Two watercolours of St Gabriel and St Raphael have a personal significance. They are designs for the stained glass windows of St Margaret’s Church, Rottingdean, Sussex, which Burne-Jones donated to the church to commemorate the marriage of his daughter. The village had a special hold on the Burne-Jones family who had a summer home there, an escape from busy London life.

Also on display are pages from a rare loose-leaf edition of The Flower Book.  Comprising of 38 watercolours inspired by folklore flower names, only 300 copies were ever made. The project took more than 16 years to complete, but the dedicated artist worked on it for his own pleasure, commenting he was striving to uncover the ‘secrets’ locked inside each name.

Assistant Curator of Fine Art, Lucy Gardner will be giving free tours of the exhibition on Saturday 15 June at 11am and 2pm. This is the start of an exciting programme of free events to compliment the exhibition and encourage visitors of all ages to explore the work of Edward Burne-Jones. Curator-led talks, adult workshops, craft demonstrations and magical family arts and crafts activities will run during the exhibition.

An illustrated catalogue of the British works on paper collection at Lady Lever Art Gallery accompanies the exhibition. British Watercolours and Drawings: Lord Leverhulme’s Collection in the Lady Lever Art Gallery is £20 and available to buy online: www.liverpoolmuseums.org.uk/onlineshop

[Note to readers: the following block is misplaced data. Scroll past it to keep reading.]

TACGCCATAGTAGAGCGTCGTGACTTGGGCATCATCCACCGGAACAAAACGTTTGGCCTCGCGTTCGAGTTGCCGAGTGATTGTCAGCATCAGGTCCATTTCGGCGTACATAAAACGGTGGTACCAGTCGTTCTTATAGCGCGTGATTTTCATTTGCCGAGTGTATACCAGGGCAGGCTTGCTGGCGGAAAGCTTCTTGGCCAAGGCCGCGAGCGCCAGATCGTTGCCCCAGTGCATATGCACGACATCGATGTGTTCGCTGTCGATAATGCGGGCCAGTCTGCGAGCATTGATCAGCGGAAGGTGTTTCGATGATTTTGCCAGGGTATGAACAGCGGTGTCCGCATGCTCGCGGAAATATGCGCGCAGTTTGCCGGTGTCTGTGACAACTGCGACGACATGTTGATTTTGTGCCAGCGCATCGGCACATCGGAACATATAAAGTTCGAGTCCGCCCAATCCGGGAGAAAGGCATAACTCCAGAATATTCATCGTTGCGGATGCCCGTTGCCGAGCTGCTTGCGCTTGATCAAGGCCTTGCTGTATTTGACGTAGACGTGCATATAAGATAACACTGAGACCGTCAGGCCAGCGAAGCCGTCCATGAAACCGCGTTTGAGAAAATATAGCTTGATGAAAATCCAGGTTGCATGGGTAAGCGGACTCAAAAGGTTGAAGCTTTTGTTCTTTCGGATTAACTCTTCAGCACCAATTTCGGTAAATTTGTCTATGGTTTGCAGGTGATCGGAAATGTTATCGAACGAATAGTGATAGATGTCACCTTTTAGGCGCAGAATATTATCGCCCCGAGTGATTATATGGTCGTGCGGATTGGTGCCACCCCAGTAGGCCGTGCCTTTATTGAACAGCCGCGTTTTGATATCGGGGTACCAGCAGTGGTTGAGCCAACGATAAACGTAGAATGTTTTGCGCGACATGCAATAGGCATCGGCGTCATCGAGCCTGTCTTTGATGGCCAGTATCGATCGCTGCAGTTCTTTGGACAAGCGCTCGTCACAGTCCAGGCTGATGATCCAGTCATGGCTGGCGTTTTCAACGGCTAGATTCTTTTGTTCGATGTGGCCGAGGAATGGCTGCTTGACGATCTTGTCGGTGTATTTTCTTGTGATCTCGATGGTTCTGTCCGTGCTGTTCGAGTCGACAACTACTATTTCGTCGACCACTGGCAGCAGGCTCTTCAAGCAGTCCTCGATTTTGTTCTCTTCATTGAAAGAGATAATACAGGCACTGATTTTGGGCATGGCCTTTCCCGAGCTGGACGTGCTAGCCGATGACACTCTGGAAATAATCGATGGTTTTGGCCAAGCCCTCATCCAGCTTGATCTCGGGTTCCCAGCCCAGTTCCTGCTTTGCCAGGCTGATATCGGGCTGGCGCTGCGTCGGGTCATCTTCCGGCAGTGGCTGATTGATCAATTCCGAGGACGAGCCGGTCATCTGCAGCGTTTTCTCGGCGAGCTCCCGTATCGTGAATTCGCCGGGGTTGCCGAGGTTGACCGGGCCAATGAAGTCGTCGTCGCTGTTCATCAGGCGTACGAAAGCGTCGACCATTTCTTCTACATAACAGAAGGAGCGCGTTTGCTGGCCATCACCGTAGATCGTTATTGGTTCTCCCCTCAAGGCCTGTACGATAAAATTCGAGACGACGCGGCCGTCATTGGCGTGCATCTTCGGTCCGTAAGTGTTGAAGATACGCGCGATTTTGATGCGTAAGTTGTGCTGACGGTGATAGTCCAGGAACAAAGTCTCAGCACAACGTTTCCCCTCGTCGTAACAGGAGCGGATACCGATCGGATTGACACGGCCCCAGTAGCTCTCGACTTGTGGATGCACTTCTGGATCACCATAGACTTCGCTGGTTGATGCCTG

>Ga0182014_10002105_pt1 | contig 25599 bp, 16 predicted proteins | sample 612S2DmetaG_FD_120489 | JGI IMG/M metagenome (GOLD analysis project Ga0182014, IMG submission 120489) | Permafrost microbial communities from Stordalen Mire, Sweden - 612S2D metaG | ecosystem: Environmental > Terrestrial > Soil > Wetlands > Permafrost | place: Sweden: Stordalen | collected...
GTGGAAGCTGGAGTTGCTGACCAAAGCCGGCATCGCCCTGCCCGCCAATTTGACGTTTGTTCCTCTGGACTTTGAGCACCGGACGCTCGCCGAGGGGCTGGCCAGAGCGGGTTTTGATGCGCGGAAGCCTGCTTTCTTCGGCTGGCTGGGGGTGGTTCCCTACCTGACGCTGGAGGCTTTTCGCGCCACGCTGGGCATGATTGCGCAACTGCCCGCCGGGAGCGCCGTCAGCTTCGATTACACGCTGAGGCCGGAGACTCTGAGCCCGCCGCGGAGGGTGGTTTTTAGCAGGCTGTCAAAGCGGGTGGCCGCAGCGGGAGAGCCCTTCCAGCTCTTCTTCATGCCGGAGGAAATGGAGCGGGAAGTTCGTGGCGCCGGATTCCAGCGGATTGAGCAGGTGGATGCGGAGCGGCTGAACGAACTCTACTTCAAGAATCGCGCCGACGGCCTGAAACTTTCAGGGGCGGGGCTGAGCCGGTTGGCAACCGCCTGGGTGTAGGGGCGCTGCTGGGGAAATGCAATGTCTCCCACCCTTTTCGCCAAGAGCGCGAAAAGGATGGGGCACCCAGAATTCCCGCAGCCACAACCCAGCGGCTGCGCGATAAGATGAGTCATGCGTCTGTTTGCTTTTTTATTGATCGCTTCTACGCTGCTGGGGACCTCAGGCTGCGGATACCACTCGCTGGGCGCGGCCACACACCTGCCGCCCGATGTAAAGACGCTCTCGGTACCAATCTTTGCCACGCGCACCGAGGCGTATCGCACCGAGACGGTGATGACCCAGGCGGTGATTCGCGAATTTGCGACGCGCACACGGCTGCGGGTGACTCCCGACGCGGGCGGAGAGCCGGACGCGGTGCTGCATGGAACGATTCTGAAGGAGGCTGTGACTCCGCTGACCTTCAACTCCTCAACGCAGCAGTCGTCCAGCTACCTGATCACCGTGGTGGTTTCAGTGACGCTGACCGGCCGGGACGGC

Notes to editors

Artist biography

Sir Edward Coley Burne-Jones (28 August 1833- 17 June 1898) was born and raised in Birmingham and originally destined for the church. He went to Oxford University in 1852, where he met William Morris, who became his lifelong friend and co-worker. When Burne-Jones met Dante Gabriel Rossetti in 1855, Rossetti persuaded him to leave Oxford and become a painter. He had never received substantial artistic training but instead taught himself, eventually building a reputation as one of Victorian Britain’s most loved painters and the leading light in the late 19th century Aesthetic movement. His passion and interest in literature, myth and the imagination embodied the Pre Raphaelite spirit. He was a founder-partner of Morris, Marshall, Faulkner and Co., established in April 1861 to produce individually designed, handmade objects. Burne-Jones’ designs included for stained glass, tapestry and book illustration.

About National Museums Liverpool

National Museums Liverpool comprises eight venues. Our collections are among the most important and varied in Europe and contain everything from Impressionist paintings and rare beetles to a lifejacket from the Titanic. 

We attract more than three million visitors every year. Our venues are the International Slavery Museum, Lady Lever Art Gallery, Merseyside Maritime Museum, Museum of Liverpool, Sudley House, UK Border Force National Museum, Walker Art Gallery and World Museum.  

Lady Lever Art Gallery houses one of the UK’s finest collections of fine and decorative art. It has the best collection of Wedgewood jasperware anywhere in the world and its collection of Pre-Raphaelite paintings is internationally renowned. Lady Lever Art Gallery Port Sunlight Village, Wirral L62 5EQ    Admission FREE

Open 10am-5pm every day    Information 0151 478 4136  Website www.liverpoolmuseums.org.uk